Enums: Learn to love them

So, I was dredging around in a some old code I inherited looking for that one magical place to make my new change when I came across a piece of code that, well, just made me laugh and then cry.

Here it is:

 1: switch (ddlRollupInterval.SelectedValue) 
 2: { 
 3:     case "Daily": 
 4:         r.RollupInterval = Report.Interval.Daily; 
 5:         break; 
 6:     case "Weekly": 
 7:         r.RollupInterval = Report.Interval.Weekly; 
 8:         break; 
 9:     case "Monthly": 
 10:         r.RollupInterval = Report.Interval.Monthly; 
 11:         break; 
 12:     default: 
 13:         r.RollupInterval = Report.Interval.Yearly; 
 14:         break; 
 15: } 

Looking at the code it is very obvious what it is doing, it is setting an enum value based on the string value of a dropdown.  But did it really take that much code to do it.  Well of course not. 

An enumeration type (also named an enumeration or an enum) provides an efficient way to define a set of named integral constants that may be assigned to a variable. For example, assume that you have to define a variable whose value will represent a report interval. There are only 4 meaningful values which that variable will ever store. To define those values, you can use an enumeration type, which is declared by using the enum keyword.

 1: enum ReportInterval
 2: {
 3:     Daily,
 4:     Weekly,
 5:     Monthly,
 6:     Yearly
 7: }
The above enum was declared and then an instance was used on the Report object.
Enums are extremely flexible and can be used in a number of ways.  Lets look at a few ways you can use enums.

Get the Names from the Enum

Lets take the ReportInteval enum we created above and look how we would get an Array of strings that represent the names of each valid enum.

 1: var enumNames = Enum.GetNames(typeof (ReportInterval));

This would allow us to populate that ddlRollupInterval dropdown with all the possible values from the enum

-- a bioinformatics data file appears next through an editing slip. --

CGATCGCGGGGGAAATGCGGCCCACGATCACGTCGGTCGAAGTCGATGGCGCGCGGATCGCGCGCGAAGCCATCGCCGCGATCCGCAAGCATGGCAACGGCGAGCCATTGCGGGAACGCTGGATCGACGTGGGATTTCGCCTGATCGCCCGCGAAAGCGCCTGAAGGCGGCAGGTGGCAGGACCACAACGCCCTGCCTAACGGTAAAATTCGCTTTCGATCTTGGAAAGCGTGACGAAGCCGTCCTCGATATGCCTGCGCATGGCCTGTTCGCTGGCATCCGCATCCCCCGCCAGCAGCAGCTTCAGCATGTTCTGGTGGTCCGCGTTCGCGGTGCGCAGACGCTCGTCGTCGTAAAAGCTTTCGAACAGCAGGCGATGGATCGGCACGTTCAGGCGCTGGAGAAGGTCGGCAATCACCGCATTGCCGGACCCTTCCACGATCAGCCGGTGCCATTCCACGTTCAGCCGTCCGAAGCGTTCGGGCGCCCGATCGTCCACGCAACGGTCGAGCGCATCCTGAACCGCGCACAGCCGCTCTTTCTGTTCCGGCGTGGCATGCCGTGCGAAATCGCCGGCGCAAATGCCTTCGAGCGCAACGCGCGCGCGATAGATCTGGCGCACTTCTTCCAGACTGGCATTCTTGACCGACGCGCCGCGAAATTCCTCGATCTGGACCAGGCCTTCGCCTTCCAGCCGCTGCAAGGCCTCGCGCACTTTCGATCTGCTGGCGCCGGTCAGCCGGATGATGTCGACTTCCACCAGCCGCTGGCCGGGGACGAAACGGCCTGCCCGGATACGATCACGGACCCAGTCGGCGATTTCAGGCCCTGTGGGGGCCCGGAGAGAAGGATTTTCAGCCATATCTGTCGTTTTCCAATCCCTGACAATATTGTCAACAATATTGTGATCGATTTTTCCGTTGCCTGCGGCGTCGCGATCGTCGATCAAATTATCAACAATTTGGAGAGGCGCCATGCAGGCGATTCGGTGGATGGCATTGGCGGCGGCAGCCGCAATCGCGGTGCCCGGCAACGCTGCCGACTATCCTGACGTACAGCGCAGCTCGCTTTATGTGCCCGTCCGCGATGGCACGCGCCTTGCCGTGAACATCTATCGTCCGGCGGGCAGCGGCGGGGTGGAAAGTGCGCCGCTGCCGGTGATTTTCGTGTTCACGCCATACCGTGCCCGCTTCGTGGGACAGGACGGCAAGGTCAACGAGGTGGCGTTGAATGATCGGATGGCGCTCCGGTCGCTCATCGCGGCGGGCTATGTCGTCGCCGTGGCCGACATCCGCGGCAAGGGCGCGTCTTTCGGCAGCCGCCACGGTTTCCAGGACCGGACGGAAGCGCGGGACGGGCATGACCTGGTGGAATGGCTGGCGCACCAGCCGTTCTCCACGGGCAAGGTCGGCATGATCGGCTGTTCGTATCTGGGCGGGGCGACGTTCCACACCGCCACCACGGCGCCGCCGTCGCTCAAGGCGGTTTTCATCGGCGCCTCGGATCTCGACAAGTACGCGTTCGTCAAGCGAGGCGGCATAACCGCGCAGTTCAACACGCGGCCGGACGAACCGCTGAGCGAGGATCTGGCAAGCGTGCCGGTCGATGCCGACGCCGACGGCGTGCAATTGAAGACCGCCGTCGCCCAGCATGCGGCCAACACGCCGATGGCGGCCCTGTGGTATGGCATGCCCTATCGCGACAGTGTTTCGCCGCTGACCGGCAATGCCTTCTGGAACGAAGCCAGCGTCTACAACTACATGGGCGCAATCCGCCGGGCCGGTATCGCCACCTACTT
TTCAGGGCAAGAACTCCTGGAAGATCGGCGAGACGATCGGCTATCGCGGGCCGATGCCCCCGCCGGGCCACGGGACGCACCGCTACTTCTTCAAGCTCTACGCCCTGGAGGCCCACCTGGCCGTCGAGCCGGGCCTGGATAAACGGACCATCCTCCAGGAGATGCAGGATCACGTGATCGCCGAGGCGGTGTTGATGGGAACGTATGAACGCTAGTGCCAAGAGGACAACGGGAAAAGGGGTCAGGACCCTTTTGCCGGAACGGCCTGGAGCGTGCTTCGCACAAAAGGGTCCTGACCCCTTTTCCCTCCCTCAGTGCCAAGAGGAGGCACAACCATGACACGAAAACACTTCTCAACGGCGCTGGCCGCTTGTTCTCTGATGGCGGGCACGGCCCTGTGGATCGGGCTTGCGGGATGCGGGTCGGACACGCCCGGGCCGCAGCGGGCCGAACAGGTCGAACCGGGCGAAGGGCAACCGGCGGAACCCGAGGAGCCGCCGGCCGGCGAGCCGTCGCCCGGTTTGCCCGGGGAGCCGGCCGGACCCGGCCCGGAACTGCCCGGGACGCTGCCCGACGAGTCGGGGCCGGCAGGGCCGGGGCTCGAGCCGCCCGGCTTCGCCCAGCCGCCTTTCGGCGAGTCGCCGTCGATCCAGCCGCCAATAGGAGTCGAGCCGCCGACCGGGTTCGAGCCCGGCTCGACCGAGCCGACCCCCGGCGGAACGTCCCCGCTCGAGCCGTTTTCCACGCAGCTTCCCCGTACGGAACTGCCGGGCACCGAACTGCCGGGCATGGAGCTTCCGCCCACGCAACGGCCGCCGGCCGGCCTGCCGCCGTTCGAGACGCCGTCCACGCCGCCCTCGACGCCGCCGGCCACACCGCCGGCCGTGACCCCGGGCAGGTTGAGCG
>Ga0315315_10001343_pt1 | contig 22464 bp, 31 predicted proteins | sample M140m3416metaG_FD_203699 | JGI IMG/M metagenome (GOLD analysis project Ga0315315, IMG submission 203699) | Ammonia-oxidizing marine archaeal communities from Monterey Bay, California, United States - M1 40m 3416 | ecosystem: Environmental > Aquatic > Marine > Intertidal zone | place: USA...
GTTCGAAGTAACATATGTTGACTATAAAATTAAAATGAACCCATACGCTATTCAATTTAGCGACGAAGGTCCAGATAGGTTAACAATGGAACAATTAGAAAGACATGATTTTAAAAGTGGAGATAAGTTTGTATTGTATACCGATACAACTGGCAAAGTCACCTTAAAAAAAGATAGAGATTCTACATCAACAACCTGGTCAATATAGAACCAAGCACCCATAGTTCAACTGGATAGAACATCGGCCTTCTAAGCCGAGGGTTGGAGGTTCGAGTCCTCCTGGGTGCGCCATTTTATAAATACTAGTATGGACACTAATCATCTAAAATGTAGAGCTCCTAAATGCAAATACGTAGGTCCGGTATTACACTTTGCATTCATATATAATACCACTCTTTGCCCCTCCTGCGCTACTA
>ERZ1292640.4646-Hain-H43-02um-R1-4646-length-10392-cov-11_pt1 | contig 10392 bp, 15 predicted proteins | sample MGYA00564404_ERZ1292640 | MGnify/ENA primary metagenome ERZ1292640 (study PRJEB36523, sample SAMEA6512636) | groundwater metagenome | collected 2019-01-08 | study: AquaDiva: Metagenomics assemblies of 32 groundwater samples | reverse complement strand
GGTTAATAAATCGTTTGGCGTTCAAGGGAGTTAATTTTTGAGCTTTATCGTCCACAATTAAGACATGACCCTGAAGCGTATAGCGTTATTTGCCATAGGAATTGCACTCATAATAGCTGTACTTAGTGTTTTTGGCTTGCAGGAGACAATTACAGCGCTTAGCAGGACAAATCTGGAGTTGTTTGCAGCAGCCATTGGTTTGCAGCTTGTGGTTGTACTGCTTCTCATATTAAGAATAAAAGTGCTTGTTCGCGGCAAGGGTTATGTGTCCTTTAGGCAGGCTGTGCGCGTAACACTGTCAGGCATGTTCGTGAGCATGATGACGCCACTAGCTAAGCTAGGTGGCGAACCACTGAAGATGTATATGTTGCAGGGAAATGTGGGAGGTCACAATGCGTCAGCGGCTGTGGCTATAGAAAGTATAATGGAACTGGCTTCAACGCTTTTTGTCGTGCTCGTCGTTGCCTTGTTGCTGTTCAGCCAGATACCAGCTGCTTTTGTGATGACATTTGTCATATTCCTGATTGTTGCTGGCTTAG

1: ddlRollupInterval.DataSource = Enum.GetNames(typeof (ReportInterval));
 2: ddlRollupInterval.DataBind();

Ok, so now we have a dropdown filled with the names from the enum, how do we clean up that code we found.  You remember that ugly switch statement that started this whole thing. Once a user selects something in the dropdown and clicks save we want to set the enum based on the string that was selected right? Lets look at how to do that next.

Likewise you can also get the values with the following code:

 1: Array enumValues = Enum.GetValues(typeof(ReportInterval));

Get an Enum from a String

This too is much easier than one would think.  Using the Enum.Parse() method provides a quick way to convert from a string to an instance of the desired Enum.

 1: ReportInterval interval = (ReportInterval)Enum.Parse(typeof(ReportInterval), testString);

This works great in our case because we filled the dropdown with only valid values.  But what if you weren’t sure if the value was valid for the enum or not.  You know those pesky users sometimes give us data that doesn’t fit our model.  ;-)  You can use the Enum.IsDefined() which returns an indication letting us know if a constant with the specified value exists in a specified enumeration.

If our user was able to add a value, say ‘Quarterly’ to our dropdown by some other part of the application and then selected it we would want to test the string we were provided to make sure we don’t throw an unwanted exception.

 1: var ourUserInputString = "Quarterly"
 3: if (Enum.IsDefined(typeof (ReportInterval), outUserInputString)
 4: {
 5:     // It is ok go ahead and pase the enum
 6: }
 7: else
 8: {
 9:     // Alert the user an invalid string was selected.
 10: }

Get an Enum from an Integer

Getting an enum instance form an integer is even easier just cast the integer to the desired Enum.

 1: ReportInterval interval = (ReportInterval) testInt;

Of course we would never let our users add values to the dropdown because we want to constrain the valid values to be one that is on the enum, but I wanted to show you that it can be done.

Limit Method Call Arguments

Another usage for an enum is to limit the values a developer can pass to a method on your object.  Using our ReportInterval enum as an argument to a LoadReport method on our Report call gives us the safety net to know we are only going to get a valid value.  Where as if we just used a string we could get a value that doesn’t make sense.

 1: var status = RunReport(ReportInterval.Daily);

Another great part of this is a that Visual Studio will start complaining that the value is in valid unless it is from the enum, further more the compiler will  an argument '1': cannot convert from 'string' to 'EnumTest.ReportInterval'  exception.  I don’t know about your but I like that.


So what was the final result of fixing the code smell you say?  I replaced that huge 15 line switch statement with the two lines of code, one to verify that the value was correct, remember this is a very, very legacy application and I can not trust that the values were actually loaded to the dropdown from the enum, and one to set the ReportInterval if it checked out good.

I hope that this has shown you just a few ways that the simple Enum can enhance you programming life.


C# Programming Guide: Enumeration Types

How Do Your Convert a String Into an Enum? – Tim Sneath

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